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ARS Home » Northeast Area » University Park, Pennsylvania » Pasture Systems & Watershed Management Research » Research » Publications at this Location » Publication #302923

Research Project: Multifunctional Farms and Landscapes to Enhance Ecosystem Services

Location: Pasture Systems & Watershed Management Research

Title: Feeding strategy and pasture quality relative to nutrient requirements of grazing dairy cows in the Northeastern U.S.

Author
item Orr, Aimee
item Soder, Kathy
item Brito, Andre - University Of New Hampshire
item Kersbergen, Richard - University Of Maine
item Benson, Fay - Cornell University - New York
item Darby, Heather - University Of Vermont
item Rubano, Melissa

Submitted to: Joint Abstracts of the American Dairy Science and Society of Animal Science
Publication Type: Abstract Only
Publication Acceptance Date: 4/1/2014
Publication Date: 7/10/2014
Citation: Orr, A.N., Soder, K.J., Brito, A., Kersbergen, R., Benson, F., Darby, H., Rubano, M.D. 2014. Feeding strategy and pasture quality relative to nutrient requirements of grazing dairy cows in the Northeastern U.S.[abstract]. Joint Abstracts of the American Dairy Science and Society of Animal Science. 97 (E-Suppl. 1):533.

Interpretive Summary: An interpretive summary is not required.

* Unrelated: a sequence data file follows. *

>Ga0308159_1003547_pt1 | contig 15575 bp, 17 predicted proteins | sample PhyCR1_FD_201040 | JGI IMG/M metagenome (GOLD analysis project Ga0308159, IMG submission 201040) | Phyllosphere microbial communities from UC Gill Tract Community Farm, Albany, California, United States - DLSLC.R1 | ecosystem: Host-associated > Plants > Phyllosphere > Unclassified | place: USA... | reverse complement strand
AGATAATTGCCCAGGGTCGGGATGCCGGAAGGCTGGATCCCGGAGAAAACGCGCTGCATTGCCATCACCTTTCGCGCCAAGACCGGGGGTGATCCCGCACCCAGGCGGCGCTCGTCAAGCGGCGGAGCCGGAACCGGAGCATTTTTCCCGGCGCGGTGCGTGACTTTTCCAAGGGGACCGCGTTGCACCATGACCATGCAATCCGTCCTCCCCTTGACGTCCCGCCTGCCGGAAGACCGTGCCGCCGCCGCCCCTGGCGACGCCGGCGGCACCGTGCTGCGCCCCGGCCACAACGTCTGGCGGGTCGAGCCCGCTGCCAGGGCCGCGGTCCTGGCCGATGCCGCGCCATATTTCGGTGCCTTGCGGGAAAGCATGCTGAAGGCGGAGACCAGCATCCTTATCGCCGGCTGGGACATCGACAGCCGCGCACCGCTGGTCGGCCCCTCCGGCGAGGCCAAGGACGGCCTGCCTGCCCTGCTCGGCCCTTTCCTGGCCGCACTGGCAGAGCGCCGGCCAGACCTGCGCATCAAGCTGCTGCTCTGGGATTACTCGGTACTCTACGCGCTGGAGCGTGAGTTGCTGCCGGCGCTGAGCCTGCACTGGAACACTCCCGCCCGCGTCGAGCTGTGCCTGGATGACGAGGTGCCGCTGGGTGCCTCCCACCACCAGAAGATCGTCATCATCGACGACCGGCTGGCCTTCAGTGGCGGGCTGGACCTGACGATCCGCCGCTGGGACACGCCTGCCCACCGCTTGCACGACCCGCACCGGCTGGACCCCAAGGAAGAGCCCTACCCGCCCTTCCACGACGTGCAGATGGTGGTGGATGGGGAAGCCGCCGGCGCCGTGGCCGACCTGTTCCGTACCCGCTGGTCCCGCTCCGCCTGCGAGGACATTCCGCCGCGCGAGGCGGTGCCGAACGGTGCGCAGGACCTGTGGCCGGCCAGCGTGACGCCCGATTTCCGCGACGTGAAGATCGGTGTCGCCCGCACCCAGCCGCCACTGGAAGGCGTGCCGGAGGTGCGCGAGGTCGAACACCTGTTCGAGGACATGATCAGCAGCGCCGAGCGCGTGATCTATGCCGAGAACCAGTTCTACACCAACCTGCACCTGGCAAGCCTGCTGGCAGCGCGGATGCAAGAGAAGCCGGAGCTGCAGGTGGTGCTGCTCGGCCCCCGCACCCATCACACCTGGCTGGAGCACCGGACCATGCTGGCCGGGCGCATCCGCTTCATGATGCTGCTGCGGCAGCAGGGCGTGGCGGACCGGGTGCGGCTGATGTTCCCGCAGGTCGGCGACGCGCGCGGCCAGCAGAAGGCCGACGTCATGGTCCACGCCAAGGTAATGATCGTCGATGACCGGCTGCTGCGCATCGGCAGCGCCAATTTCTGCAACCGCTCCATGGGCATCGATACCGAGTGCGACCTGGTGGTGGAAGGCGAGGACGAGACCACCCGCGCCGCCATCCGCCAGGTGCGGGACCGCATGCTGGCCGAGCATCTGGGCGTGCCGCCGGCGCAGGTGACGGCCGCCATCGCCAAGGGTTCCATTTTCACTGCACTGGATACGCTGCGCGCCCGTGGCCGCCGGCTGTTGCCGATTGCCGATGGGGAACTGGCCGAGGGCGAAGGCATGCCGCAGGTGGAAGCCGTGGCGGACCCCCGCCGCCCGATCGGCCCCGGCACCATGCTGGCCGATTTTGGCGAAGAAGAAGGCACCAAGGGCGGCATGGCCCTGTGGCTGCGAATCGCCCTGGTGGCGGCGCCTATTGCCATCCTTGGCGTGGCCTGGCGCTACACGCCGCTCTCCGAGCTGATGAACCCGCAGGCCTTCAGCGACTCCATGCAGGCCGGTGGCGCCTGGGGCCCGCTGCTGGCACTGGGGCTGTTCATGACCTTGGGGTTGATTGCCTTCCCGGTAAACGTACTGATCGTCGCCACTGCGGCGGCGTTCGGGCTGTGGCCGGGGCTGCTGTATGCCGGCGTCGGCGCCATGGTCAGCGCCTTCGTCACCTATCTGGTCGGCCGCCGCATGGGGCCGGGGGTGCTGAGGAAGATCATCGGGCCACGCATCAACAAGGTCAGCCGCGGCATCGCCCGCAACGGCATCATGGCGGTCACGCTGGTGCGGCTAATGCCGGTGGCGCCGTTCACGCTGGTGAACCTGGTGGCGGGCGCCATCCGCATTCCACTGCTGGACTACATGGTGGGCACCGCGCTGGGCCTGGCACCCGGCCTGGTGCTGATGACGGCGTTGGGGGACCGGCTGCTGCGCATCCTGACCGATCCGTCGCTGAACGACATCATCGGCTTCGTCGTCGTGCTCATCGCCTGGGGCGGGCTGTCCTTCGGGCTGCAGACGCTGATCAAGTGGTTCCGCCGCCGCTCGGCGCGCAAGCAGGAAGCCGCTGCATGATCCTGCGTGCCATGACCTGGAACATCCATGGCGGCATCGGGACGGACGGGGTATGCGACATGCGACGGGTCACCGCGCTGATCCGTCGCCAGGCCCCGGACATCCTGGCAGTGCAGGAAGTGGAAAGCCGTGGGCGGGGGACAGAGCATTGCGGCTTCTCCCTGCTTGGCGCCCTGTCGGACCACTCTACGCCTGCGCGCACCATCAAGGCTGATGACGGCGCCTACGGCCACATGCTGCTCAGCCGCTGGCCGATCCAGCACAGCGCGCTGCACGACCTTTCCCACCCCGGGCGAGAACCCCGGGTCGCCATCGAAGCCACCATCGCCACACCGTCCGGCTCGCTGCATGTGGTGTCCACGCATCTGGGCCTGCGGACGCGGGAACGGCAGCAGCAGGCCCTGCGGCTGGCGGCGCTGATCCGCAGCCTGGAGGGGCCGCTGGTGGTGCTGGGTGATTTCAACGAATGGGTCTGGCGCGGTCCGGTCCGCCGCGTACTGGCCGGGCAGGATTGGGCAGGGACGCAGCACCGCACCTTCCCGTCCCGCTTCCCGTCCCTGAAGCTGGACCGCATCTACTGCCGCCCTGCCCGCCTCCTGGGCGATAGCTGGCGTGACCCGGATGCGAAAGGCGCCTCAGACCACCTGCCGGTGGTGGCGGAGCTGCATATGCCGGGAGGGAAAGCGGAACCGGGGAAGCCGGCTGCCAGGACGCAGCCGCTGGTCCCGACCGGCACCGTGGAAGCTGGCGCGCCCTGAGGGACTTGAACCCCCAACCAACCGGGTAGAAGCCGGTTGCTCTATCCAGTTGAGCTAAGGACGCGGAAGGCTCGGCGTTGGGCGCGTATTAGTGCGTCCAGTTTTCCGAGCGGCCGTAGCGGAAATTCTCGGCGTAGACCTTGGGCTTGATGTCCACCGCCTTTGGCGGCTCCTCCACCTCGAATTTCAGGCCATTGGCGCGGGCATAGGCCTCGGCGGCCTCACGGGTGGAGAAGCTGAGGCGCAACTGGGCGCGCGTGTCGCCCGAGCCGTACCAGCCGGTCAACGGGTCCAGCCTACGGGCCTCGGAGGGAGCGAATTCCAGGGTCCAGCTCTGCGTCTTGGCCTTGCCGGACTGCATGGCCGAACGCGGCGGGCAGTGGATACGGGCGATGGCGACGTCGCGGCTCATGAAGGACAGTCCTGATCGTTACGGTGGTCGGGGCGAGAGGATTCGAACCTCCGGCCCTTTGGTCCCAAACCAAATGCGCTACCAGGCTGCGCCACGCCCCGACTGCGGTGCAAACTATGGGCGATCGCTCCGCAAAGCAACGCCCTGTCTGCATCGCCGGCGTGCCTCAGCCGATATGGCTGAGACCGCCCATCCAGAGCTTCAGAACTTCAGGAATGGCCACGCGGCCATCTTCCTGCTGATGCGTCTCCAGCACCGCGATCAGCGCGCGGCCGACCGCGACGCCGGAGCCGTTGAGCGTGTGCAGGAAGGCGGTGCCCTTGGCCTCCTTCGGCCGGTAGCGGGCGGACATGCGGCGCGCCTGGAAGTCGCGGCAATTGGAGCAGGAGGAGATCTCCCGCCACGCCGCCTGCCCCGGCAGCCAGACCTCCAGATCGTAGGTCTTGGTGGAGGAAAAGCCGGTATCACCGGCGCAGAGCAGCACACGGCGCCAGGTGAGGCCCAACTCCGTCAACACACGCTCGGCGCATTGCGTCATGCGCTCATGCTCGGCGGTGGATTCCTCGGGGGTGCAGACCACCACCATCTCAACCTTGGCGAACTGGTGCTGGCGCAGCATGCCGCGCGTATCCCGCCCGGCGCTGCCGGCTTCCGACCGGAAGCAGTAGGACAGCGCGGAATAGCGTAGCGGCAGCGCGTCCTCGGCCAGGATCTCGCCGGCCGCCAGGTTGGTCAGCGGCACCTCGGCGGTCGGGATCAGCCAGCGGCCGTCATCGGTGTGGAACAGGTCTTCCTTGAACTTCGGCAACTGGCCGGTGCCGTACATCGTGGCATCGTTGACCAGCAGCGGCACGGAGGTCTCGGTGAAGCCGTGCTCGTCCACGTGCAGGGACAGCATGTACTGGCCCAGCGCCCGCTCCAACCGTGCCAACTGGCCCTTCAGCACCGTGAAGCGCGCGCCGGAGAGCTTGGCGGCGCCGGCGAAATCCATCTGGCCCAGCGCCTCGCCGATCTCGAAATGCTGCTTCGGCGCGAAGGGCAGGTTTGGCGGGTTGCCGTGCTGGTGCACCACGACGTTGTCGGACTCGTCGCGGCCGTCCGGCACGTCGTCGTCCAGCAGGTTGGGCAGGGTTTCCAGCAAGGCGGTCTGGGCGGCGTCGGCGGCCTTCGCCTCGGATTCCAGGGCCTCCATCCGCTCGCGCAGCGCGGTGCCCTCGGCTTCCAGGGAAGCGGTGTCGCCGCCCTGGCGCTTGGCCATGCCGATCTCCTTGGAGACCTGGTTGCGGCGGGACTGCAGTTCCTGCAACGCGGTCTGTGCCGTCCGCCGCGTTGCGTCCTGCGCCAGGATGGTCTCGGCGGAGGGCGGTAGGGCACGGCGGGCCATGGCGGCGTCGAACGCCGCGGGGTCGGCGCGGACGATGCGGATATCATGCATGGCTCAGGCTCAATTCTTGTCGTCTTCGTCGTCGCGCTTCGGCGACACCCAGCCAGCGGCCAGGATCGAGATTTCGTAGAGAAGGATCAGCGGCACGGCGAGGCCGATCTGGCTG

Technical Abstract: Pasture samples (n = 229) collected during the grazing season from 14 organic dairy farms in 2012 (PA, ME, NY, NH, VT) and from 11 of the same farms in 2013 (PA, ME, NY, NH) were analyzed for nutritional composition. Frequency analysis was used to determine the proportions of pasture samples that met minimum NEL, CP, and macro-mineral requirements according to the NRC (2001) model for a 680 kg Holstein, producing 25 kg milk d**-1 with 3.5% milk fat and 3.0% milk protein. The Large Ruminant Nutrition System (LRNS, Version 1.0.24) was used to describe feeding strategies that accompanied grazing on 8 of the participating farms. Four farms had moderate conserved feed input (greater than 20% diet DM not from pasture; MF), and fed corn silage, grass/legume balegae or haylage, and or**-1 a grain mix and dry hay, 2 farms supplemented pasture with a grain mix (GS), and 2 farms fed forage only (pasture and dry hay; FO). Management and production information used in the LRNS model were specific to environmental conditions, nutrient concentrations of feeds, cow type, and level of production for each farm. If pasture was the only diet component, energy was the most limiting nutrient, with 39% of pasture samples failing to meet the minimum NRC NEL requirement. Only 7% of pasture samples did not meet the minimum CP requirements. Calcium, P, and S did not meet minimum NRC requirements in 35, 18, and 10% of pasture samples, respectively. Average concentrations of Mg and K were in excess of 156 and 1,113% of dietary requirements. Milk production was observed to be higher on MF farms (23 kg d**-1), but was comparable on GS and FO farms, averaging 15 kg d**-1 for both. Proportion of DMI from pasture was related to feeding strategy and ranged from 51 to 79% on MF farms, 84 to 96% on GS farms, and 91 to 100% on FO farms. Metabolizable protein provided by the total diet (pasture and supplementation) exceeded the requirements at the specified level of production and environmental conditions except for 1 farm (the MF farm with the lowest amount of DMI coming from pasture). Rumen N balance was negative for both GS farms (-18 and -33 g d**-1). Overall, the forage quality of pastures evaluated was high. Additionally, varying feeding strategies allow farmers to use resources such as pasture, homegrown forages, and grains to meet individual goals of milk production.